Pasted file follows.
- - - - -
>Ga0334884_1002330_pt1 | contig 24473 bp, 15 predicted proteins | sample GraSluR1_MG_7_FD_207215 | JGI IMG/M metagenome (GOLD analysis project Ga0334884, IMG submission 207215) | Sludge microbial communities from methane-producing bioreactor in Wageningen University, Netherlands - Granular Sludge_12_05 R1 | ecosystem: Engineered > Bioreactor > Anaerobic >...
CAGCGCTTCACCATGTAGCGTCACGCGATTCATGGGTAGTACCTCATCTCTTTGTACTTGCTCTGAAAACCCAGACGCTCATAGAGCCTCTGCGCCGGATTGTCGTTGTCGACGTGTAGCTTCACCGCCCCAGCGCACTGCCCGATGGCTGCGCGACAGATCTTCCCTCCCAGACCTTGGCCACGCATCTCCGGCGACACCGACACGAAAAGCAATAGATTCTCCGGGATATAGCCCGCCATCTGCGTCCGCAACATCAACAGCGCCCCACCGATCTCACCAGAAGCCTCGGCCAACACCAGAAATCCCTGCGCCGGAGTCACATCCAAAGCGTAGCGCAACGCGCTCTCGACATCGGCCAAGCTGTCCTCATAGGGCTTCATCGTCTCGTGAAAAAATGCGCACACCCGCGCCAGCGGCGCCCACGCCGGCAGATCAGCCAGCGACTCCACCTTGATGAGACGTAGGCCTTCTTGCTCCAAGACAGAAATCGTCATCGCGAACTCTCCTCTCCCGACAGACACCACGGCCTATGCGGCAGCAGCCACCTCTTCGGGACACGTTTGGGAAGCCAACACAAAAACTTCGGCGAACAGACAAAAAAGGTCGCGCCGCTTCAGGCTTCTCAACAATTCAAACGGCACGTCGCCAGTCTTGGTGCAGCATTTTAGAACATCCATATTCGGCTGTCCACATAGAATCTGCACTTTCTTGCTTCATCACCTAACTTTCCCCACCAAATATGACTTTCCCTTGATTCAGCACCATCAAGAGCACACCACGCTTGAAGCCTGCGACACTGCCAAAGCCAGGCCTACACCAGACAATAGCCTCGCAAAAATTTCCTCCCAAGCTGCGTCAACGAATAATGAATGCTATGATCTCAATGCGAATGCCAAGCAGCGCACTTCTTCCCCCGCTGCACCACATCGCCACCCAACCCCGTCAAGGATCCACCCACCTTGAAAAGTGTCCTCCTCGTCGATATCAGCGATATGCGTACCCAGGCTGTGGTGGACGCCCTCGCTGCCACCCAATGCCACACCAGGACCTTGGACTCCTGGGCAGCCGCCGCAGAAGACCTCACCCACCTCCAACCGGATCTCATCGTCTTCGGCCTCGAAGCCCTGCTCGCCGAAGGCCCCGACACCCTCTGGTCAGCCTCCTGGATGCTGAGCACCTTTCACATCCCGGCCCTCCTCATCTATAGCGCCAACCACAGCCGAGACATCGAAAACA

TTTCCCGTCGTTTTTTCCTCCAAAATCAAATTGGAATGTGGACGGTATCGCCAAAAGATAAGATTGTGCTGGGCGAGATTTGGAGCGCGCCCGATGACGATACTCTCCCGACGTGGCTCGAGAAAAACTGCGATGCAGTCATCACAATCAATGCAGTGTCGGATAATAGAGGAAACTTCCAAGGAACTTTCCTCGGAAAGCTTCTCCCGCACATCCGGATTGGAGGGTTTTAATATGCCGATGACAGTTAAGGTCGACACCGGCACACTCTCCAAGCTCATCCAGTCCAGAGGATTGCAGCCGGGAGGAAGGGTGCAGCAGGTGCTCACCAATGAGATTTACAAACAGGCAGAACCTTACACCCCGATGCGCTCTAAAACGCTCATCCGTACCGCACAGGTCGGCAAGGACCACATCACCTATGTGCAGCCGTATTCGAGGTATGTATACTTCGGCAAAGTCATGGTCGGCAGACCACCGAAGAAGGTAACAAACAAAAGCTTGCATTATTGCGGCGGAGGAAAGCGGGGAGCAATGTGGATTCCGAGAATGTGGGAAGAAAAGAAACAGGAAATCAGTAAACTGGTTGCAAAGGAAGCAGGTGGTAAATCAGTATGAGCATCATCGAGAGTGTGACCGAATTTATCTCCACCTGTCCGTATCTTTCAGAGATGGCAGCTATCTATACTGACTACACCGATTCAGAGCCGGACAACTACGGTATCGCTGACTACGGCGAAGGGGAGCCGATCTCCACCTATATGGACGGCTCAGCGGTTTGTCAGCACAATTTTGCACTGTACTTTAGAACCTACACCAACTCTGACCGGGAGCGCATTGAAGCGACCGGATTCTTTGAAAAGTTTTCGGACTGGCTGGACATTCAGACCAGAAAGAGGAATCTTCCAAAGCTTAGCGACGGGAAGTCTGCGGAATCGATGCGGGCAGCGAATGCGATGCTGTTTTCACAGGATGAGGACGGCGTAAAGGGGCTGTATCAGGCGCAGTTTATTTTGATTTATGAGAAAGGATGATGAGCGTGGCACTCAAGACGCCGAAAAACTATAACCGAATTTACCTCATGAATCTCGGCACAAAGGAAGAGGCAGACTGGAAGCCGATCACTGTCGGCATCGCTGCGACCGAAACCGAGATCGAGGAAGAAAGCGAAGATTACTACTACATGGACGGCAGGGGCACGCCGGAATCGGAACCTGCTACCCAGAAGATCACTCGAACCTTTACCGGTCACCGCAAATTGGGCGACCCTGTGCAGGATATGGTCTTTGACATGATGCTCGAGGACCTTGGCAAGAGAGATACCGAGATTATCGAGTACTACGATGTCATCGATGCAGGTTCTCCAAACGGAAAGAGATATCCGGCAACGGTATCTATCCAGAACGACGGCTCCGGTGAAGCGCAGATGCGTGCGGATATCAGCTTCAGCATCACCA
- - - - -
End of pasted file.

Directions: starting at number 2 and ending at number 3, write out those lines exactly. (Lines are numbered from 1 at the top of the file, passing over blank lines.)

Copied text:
CAGCGCTTCACCATGTAGCGTCACGCGATTCATGGGTAGTACCTCATCTCTTTGTACTTGCTCTGAAAACCCAGACGCTCATAGAGCCTCTGCGCCGGATTGTCGTTGTCGACGTGTAGCTTCACCGCCCCAGCGCACTGCCCGATGGCTGCGCGACAGATCTTCCCTCCCAGACCTTGGCCACGCATCTCCGGCGACACCGACACGAAAAGCAATAGATTCTCCGGGATATAGCCCGCCATCTGCGTCCGCAACATCAACAGCGCCCCACCGATCTCACCAGAAGCCTCGGCCAACACCAGAAATCCCTGCGCCGGAGTCACATCCAAAGCGTAGCGCAACGCGCTCTCGACATCGGCCAAGCTGTCCTCATAGGGCTTCATCGTCTCGTGAAAAAATGCGCACACCCGCGCCAGCGGCGCCCACGCCGGCAGATCAGCCAGCGACTCCACCTTGATGAGACGTAGGCCTTCTTGCTCCAAGACAGAAATCGTCATCGCGAACTCTCCTCTCCCGACAGACACCACGGCCTATGCGGCAGCAGCCACCTCTTCGGGACACGTTTGGGAAGCCAACACAAAAACTTCGGCGAACAGACAAAAAAGGTCGCGCCGCTTCAGGCTTCTCAACAATTCAAACGGCACGTCGCCAGTCTTGGTGCAGCATTTTAGAACATCCATATTCGGCTGTCCACATAGAATCTGCACTTTCTTGCTTCATCACCTAACTTTCCCCACCAAATATGACTTTCCCTTGATTCAGCACCATCAAGAGCACACCACGCTTGAAGCCTGCGACACTGCCAAAGCCAGGCCTACACCAGACAATAGCCTCGCAAAAATTTCCTCCCAAGCTGCGTCAACGAATAATGAATGCTATGATCTCAATGCGAATGCCAAGCAGCGCACTTCTTCCCCCGCTGCACCACATCGCCACCCAACCCCGTCAAGGATCCACCCACCTTGAAAAGTGTCCTCCTCGTCGATATCAGCGATATGCGTACCCAGGCTGTGGTGGACGCCCTCGCTGCCACCCAATGCCACACCAGGACCTTGGACTCCTGGGCAGCCGCCGCAGAAGACCTCACCCACCTCCAACCGGATCTCATCGTCTTCGGCCTCGAAGCCCTGCTCGCCGAAGGCCCCGACACCCTCTGGTCAGCCTCCTGGATGCTGAGCACCTTTCACATCCCGGCCCTCCTCATCTATAGCGCCAACCACAGCCGAGACATCGAAAACA

TTTCCCGTCGTTTTTTCCTCCAAAATCAAATTGGAATGTGGACGGTATCGCCAAAAGATAAGATTGTGCTGGGCGAGATTTGGAGCGCGCCCGATGACGATACTCTCCCGACGTGGCTCGAGAAAAACTGCGATGCAGTCATCACAATCAATGCAGTGTCGGATAATAGAGGAAACTTCCAAGGAACTTTCCTCGGAAAGCTTCTCCCGCACATCCGGATTGGAGGGTTTTAATATGCCGATGACAGTTAAGGTCGACACCGGCACACTCTCCAAGCTCATCCAGTCCAGAGGATTGCAGCCGGGAGGAAGGGTGCAGCAGGTGCTCACCAATGAGATTTACAAACAGGCAGAACCTTACACCCCGATGCGCTCTAAAACGCTCATCCGTACCGCACAGGTCGGCAAGGACCACATCACCTATGTGCAGCCGTATTCGAGGTATGTATACTTCGGCAAAGTCATGGTCGGCAGACCACCGAAGAAGGTAACAAACAAAAGCTTGCATTATTGCGGCGGAGGAAAGCGGGGAGCAATGTGGATTCCGAGAATGTGGGAAGAAAAGAAACAGGAAATCAGTAAACTGGTTGCAAAGGAAGCAGGTGGTAAATCAGTATGAGCATCATCGAGAGTGTGACCGAATTTATCTCCACCTGTCCGTATCTTTCAGAGATGGCAGCTATCTATACTGACTACACCGATTCAGAGCCGGACAACTACGGTATCGCTGACTACGGCGAAGGGGAGCCGATCTCCACCTATATGGACGGCTCAGCGGTTTGTCAGCACAATTTTGCACTGTACTTTAGAACCTACACCAACTCTGACCGGGAGCGCATTGAAGCGACCGGATTCTTTGAAAAGTTTTCGGACTGGCTGGACATTCAGACCAGAAAGAGGAATCTTCCAAAGCTTAGCGACGGGAAGTCTGCGGAATCGATGCGGGCAGCGAATGCGATGCTGTTTTCACAGGATGAGGACGGCGTAAAGGGGCTGTATCAGGCGCAGTTTATTTTGATTTATGAGAAAGGATGATGAGCGTGGCACTCAAGACGCCGAAAAACTATAACCGAATTTACCTCATGAATCTCGGCACAAAGGAAGAGGCAGACTGGAAGCCGATCACTGTCGGCATCGCTGCGACCGAAACCGAGATCGAGGAAGAAAGCGAAGATTACTACTACATGGACGGCAGGGGCACGCCGGAATCGGAACCTGCTACCCAGAAGATCACTCGAACCTTTACCGGTCACCGCAAATTGGGCGACCCTGTGCAGGATATGGTCTTTGACATGATGCTCGAGGACCTTGGCAAGAGAGATACCGAGATTATCGAGTACTACGATGTCATCGATGCAGGTTCTCCAAACGGAAAGAGATATCCGGCAACGGTATCTATCCAGAACGACGGCTCCGGTGAAGCGCAGATGCGTGCGGATATCAGCTTCAGCATCACCA